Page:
A new study confirms the toxicity of phthalates and their correlation with eating outside the home: people who eat more often in fast food restaurants and restaurants are exposed to higher concentrations of phthalates in their bodies.Don't store avocado like this: it's dangerous
A new study confirms the toxicity of phthalates and their correlation with eating outside the home: people who eat more often in fast food restaurants and restaurants are exposed to higher concentrations of phthalates in their bodies.
Fast food and restaurants, but also canteens and highly processed products in general: we often subject our body to a flood of chemicals, the harmfulness of which is subtle and latent. Yet it is now known that the health problems to be linked to fast food food do not only concern the quality and type of ingredients used, but also the substances present in the food containers. First of all the phthalates.
A new study compared for the first time the phthalate exposures in people who have a habit of eating out versus the exposures of people more likely to eat home-cooked meals. Those who reported having multiple meals at the restaurant, fast food restaurant or canteen had levels of phthalates that were nearly 35% higher of those who said they eat mostly supermarket-bought food.
Already according to a 2016 research, people who ate often at fast food were exposed to higher levels of phthalates, up to 40% higher than those who ate out only infrequently.
Now, scholars from the Milken Institute School of Public Health at George Washington University in Washington DC, based on this research, have broadened their investigations and removed all doubts: people who dine more often in restaurants, as well as fast food restaurants, are exposed to higher concentrations of phthalates in their bodies.
Over the years, a growing number of published studies have warned about the potential health risks from exposure to phthalates. But what exactly are they?
Phthalates are chemicals added by the plastics industry to their products to make them more flexible and harder to break (from packaging to household cleaners, makeup, adhesives, plastics, perfumes, cleaners, vinyl flooring and other household items. daily use). Long suspected of being harmful to human health, phthalates are related to an increase in blood pressure in adolescents (referring to phthalates in cosmetics) and are toxic to the liver, testicles and reproductive system.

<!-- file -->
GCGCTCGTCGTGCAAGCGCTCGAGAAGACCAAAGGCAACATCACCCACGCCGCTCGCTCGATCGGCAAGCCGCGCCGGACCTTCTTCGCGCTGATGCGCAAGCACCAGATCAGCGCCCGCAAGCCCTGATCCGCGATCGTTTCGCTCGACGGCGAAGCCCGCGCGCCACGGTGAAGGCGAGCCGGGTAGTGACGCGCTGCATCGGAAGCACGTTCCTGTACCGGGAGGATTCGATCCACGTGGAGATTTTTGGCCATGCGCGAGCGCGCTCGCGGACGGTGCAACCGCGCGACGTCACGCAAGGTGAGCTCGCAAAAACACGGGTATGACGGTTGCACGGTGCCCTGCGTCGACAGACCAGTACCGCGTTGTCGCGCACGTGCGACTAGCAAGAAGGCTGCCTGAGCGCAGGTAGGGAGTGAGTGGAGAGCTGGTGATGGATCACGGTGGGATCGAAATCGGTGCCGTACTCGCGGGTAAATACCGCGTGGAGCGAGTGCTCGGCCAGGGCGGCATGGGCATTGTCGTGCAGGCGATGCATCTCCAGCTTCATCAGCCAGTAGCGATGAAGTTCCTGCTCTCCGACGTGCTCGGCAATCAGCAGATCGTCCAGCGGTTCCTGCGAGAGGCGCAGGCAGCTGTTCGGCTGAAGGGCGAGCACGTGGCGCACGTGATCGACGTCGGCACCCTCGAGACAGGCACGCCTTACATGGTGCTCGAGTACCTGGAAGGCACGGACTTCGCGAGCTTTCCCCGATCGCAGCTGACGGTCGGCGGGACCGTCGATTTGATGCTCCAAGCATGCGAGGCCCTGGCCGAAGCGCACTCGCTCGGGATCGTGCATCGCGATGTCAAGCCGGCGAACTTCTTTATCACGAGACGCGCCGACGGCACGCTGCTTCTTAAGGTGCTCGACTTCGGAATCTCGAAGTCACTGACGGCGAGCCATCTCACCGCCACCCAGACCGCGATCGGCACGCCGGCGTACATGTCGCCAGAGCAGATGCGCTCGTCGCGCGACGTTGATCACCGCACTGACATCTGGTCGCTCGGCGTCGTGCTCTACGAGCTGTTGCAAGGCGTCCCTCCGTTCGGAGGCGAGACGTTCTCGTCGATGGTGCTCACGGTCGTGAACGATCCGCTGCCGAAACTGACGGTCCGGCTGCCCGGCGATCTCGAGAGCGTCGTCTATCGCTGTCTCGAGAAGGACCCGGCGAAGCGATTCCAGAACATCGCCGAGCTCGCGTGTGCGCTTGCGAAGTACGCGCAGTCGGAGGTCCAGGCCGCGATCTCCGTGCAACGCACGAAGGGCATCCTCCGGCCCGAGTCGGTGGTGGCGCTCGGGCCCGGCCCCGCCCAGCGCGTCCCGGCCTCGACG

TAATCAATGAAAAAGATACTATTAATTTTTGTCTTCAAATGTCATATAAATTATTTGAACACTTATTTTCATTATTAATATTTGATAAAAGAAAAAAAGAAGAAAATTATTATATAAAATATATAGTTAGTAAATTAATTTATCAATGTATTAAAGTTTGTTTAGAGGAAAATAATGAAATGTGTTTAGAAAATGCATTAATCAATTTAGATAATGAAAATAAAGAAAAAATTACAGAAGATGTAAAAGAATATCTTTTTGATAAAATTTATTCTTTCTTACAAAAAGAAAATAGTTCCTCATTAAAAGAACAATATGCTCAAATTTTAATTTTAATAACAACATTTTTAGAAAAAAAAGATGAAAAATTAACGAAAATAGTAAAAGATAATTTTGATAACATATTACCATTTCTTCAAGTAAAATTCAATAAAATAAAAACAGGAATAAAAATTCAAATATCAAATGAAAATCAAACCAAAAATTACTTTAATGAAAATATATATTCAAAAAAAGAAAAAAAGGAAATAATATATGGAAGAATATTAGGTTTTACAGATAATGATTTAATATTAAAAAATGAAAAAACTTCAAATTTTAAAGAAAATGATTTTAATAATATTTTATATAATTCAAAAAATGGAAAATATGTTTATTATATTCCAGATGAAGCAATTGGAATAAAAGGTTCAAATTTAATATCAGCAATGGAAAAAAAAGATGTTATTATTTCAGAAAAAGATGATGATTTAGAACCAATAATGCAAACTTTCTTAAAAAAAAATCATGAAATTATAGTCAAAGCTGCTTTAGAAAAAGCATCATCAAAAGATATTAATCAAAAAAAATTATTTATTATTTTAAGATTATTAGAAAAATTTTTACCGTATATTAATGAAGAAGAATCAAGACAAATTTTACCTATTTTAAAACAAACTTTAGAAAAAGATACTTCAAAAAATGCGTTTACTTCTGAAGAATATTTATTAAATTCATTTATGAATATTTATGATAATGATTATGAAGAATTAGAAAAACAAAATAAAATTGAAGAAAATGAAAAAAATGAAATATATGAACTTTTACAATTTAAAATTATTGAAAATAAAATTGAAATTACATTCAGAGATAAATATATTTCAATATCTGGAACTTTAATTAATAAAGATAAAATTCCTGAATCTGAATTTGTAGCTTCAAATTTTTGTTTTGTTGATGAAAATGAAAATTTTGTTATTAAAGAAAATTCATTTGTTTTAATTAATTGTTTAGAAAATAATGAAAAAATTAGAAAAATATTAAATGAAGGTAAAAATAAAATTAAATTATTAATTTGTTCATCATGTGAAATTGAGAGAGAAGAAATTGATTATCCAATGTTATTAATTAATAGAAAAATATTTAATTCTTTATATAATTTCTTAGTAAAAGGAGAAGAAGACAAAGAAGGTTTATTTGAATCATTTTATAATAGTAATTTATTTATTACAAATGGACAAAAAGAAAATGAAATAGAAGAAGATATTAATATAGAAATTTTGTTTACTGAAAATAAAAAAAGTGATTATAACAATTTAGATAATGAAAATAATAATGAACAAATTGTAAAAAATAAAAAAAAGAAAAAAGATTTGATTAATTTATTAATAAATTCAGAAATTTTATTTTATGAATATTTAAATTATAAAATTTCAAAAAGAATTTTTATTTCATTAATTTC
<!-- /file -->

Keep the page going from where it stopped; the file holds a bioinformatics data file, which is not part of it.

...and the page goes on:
The new US study, which suggests that home-cooked food contains lower levels of phthalates, used data from the US National Health and Nutrition Examination Survey collected between 2005 and 2014. The 10.253 participants were asked to recall what they ate and where their food came from in the previous 24 hours. The researchers then analyzed the links between food intake and the levels of phthalate breakdown products found in each participant's urine sample.
They thus found that the association between phthalate exposure and meals outside the home was significant for all age groups, but the results were higher for teenagers. Teenagers who ate out often had 55% higher levels of phthalates than those who ate mainly at home. Especially blamed on store-bought cheeseburgers and sandwiches, particularly associated with high levels of phthalates, while the same home-made meals were so harmful.
"Pregnant women, children and adolescents are more vulnerable to the toxic effects of hormone-disrupting chemicals, so it's important to find ways to limit their exposures," say the scholars.
It goes without saying, therefore, that the ideal would be to drastically reduce the consumption of fast food meals, for a thousand and one reasons. But are we sure that, as for phthalates and given their widespread presence, eliminating hit and run meals at restaurants will stop our exposure to similar chemicals? In short, it is better to run for cover in other areas, choosing natural products for our care and remembering to always read the composition of the products shown on the label.
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